At Alamein, Montgomery demonstrated considerable skill fighting “with the army he has rather than the one he wants it to be.” When Lightfoot failed to achieve the break-in and the battle’s momentum was waning, Montgomery, “resilient but resolute, did not hesitate to change his plan.” The new plan, Supercharge, while not entirely successful, did enough to break the will of his skillful opponent. Throughout the battle, despite many anxious moments, Montgomery radiated “confidence and determination amid all the stress and urgency.” It was an impressive performance. But despite achieving a decisive victory, Montgomery never received the accolades, plaudits, or adulation that his defeated opponent did. As Nigel Hamilton, Montgomery’s sympathetic biographer, noted with some concern:
Author after author would play down or denigrate Monty’s leadership. Not only did Auchinleck acolytes feel duty-bound to do so, but non-military historians waded in, too.
The first book to be thoroughly critical of Montgomery’s performance as a military commander was Correlli Barnett’s The Desert Generals. It first appeared in 1960 and “caused a scandal when published.” It has since been reprinted four times; the last revised edition appeared in 2007, nearly fifty years after its initial publication. Barnett’s book was followed by many others all “intent on chipping away some of the polished marble of Monty’s reputation.”
Conversely, Rommel’s standing as a skilled, daring battlefield commander, maybe even a brilliant one, has endured, especially among British and American historians. David Fraser, for example, described Rommel as “a master of manoeuvre on the battlefield and a leader of purest quality.” He “stands in the company” of other military greats such as Napoleon Bonaparte and Robert E. Lee. Ronald Lewin, not quite as praising, ranked him with Jeb Stuart, Attila, Prince Rupert, and George Patton. For Lewin, who had been an artillery officer in Eighth Army, Rommel’s place “as one of the last great cavalry captains … cannot be denied.” For Martin Blumenson, Rommel’s reputation has only grown since the war. Rommel was “a master of modern warfare” and undoubtedly a military genius; one of the “great captains who epitomized generalship on the field of battle.” In a similar vein, Antulio J. Echevarria II wrote:
Indeed, the decades since the end of the Second World War have seen historians and other writers both add to and clear away substantial portions of the Rommel myth. What remains, however, seems enough to qualify Rommel as one of history’s great, if controversial, captains—perhaps even a military genius. He did, after all, defeat a number of able British commanders before the run was broken by Montgomery at El Alamein.
Rommel’s reputation was not always so high, especially among those he commanded. Reflecting on what had gone wrong in this last battle, the Afrika Korps commander, Wilhelm Ritter von Thoma, felt that Rommel deserved much of the blame. He agreed with Ludwig Crüwell that Rommel “never worried about anything apart from his own fixed ideas.” But Rommel had other poor qualities that had contributed to his defeat. He was cocky and overconfident. Von Thoma described the incident that revealed this serious character flaw:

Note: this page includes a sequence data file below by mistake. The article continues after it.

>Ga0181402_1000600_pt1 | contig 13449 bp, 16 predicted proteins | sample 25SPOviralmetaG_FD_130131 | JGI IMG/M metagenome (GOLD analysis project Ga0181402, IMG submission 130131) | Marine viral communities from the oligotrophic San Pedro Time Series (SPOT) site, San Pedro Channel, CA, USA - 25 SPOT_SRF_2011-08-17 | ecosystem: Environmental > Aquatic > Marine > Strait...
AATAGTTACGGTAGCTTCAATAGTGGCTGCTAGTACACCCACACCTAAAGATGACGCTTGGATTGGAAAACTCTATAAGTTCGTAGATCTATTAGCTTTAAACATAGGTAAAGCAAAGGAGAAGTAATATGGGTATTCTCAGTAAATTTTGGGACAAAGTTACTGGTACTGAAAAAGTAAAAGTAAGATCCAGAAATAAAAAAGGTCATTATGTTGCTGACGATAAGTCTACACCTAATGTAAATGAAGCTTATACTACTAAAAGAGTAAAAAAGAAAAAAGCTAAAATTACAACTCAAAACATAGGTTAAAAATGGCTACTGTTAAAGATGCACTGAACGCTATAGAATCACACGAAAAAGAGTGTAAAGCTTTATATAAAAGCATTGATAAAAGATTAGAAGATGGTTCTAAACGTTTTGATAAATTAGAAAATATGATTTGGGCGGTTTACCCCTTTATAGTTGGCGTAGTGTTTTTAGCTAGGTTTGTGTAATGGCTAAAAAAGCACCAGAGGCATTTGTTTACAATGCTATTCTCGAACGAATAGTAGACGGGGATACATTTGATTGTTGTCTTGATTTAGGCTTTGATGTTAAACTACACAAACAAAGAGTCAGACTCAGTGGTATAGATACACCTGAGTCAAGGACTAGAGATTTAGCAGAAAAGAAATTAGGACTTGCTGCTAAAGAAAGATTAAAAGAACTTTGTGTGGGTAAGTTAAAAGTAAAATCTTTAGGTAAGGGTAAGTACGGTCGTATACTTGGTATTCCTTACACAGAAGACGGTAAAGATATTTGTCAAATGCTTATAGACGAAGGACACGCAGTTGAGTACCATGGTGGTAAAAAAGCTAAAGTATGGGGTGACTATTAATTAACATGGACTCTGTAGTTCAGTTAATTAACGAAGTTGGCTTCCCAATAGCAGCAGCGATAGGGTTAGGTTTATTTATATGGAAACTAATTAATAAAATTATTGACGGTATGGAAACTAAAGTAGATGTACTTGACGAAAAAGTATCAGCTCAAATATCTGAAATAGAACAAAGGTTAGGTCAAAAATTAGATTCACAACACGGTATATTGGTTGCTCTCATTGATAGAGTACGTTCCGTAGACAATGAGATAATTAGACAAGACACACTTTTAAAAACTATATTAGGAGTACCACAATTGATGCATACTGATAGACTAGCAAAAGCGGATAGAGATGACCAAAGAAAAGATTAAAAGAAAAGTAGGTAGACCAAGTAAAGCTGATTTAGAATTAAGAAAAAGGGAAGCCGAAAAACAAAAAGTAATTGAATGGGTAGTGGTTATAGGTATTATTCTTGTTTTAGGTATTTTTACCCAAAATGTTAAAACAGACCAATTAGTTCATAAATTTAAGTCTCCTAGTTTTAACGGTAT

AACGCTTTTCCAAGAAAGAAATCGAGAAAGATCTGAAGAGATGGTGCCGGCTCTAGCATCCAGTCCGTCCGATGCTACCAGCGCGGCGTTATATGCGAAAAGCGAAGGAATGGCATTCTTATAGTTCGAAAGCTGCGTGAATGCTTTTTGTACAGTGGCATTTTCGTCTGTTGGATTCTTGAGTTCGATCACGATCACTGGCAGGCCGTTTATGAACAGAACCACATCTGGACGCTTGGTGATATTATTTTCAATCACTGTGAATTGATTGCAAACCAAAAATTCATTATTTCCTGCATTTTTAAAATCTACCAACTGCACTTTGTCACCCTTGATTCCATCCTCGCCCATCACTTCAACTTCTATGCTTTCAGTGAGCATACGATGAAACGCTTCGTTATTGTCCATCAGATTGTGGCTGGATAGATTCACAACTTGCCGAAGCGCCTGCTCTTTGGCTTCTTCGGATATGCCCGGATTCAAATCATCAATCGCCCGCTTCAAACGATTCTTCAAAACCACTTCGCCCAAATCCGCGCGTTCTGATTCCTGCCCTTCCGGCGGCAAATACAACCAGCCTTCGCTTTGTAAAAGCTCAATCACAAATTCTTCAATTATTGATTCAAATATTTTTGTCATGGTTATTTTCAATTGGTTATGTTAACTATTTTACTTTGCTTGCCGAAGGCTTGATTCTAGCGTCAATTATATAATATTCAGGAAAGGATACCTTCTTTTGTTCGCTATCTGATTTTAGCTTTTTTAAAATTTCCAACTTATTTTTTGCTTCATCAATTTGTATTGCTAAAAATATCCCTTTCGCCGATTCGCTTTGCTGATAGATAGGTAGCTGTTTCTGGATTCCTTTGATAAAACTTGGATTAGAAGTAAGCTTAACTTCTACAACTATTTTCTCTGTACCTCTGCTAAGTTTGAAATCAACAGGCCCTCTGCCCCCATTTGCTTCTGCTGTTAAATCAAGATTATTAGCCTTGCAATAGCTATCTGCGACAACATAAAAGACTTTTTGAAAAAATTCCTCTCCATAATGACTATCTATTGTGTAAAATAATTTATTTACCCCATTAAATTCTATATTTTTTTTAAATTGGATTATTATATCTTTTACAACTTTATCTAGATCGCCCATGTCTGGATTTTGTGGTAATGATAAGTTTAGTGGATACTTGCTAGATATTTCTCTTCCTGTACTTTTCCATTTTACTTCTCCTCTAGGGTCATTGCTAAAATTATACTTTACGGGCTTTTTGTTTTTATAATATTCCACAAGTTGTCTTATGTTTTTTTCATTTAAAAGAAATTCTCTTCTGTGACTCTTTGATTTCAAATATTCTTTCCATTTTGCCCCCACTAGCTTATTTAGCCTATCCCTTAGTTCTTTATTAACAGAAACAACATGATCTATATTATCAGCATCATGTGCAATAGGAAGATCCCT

BURCKHARDT interpreted when that NEW ZEALAND General [Brigadier George Clifton] was taken prisoner—I’ve forgotten his name. Field Marshal ROMMEL said: “Tell the General that the war will be over in six weeks and I shall have occupied CAIRO and ALEXANDRIA.” BURCKHARDT told me himself that it would have been most painful for him to have to say such a thing to this General who was standing there so pensively and had had the misfortune to be taken prisoner in the front line, which is no disgrace. So he simply said: “You’ll find you are mistaken, Sir.” I mean later on, if he ever comes to write of his experiences, what will he say about our appreciation of the situation and our over-confidence? Our tanks were nothing but scrap-iron. It wasn’t a Panzer Division, it was just miserable odds-and-ends. To ALEXANDRIA, to CAIRO!
There was more, too. According to von Thoma, Rommel’s battle tactics “were those of an infantryman…. He took no interest … in all the rest, that is personnel or supplies, which are the decisive factors for the whole theatre of war.” Rommel’s reliance on the dense “Minengarten” for protection, especially when they could not be covered by fire, “was fundamentally incorrect.” It was a damning indictment of the man who had recently been von Thoma’s commander, but it was by no means a lone criticism of Rommel. Writing soon after the war, Generalmajor von Holtzendorff felt that Rommel’s forward command and aggression made him an excellent Kampfgruppen [combat team] commander but “seriously impaired his efficiency as an Army commander.” And, according to Holtzendorff, Rommel never understood how armor should be used:
His attitude toward the Panzer arm and its employment suffered from the lack of knowledge of its technical capabilities. This attitude and his constant rejection of material and fully justified objections on the part of the Panzer commanders repeatedly caused heavy losses in material (especially Panzers), which then jeopardized the very idea of the mission.